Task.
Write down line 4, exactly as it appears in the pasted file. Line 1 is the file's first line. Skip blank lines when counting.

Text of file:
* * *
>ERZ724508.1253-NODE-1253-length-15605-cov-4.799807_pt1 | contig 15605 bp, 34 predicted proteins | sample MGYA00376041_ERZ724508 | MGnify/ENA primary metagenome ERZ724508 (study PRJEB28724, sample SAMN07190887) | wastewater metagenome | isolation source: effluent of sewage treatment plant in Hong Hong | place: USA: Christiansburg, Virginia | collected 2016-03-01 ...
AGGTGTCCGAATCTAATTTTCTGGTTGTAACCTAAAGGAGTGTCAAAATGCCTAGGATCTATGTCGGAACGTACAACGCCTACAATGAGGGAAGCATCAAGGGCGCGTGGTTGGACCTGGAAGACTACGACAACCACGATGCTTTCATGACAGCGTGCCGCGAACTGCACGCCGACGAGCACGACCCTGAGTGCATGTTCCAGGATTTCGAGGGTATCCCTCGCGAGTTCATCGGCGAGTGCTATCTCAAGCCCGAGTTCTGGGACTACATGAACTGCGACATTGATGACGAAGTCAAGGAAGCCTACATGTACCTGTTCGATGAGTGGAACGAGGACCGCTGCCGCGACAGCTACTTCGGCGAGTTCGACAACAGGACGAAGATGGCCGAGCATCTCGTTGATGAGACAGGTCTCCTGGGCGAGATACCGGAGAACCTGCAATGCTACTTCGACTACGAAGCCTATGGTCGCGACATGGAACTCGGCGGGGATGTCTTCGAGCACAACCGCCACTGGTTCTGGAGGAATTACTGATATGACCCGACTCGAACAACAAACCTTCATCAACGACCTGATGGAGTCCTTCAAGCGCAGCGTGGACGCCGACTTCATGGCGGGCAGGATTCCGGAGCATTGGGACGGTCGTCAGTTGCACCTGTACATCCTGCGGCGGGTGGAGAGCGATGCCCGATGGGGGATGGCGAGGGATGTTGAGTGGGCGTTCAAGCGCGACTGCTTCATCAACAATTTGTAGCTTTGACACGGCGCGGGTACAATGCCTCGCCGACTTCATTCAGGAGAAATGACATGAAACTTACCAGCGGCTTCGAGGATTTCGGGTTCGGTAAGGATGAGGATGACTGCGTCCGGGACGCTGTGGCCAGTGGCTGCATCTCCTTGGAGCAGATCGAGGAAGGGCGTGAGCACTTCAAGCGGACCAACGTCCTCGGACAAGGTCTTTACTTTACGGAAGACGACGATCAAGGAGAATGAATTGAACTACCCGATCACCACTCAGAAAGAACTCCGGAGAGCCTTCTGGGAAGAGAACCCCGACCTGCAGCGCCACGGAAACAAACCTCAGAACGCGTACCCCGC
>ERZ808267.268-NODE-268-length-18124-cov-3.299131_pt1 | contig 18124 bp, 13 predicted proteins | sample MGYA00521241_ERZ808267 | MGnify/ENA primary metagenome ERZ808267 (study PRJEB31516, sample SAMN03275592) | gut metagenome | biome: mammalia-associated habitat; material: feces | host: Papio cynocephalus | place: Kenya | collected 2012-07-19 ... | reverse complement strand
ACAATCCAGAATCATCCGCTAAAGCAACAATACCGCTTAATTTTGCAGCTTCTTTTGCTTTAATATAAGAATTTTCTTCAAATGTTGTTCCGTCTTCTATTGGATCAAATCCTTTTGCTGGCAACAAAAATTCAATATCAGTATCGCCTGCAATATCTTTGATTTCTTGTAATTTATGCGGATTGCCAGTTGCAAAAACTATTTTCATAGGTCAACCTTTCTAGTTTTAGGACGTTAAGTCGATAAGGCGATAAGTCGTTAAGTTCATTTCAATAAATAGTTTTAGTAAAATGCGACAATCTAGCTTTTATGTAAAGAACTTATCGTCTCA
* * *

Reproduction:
ACAATCCAGAATCATCCGCTAAAGCAACAATACCGCTTAATTTTGCAGCTTCTTTTGCTTTAATATAAGAATTTTCTTCAAATGTTGTTCCGTCTTCTATTGGATCAAATCCTTTTGCTGGCAACAAAAATTCAATATCAGTATCGCCTGCAATATCTTTGATTTCTTGTAATTTATGCGGATTGCCAGTTGCAAAAACTATTTTCATAGGTCAACCTTTCTAGTTTTAGGACGTTAAGTCGATAAGGCGATAAGTCGTTAAGTTCATTTCAATAAATAGTTTTAGTAAAATGCGACAATCTAGCTTTTATGTAAAGAACTTATCGTCTCA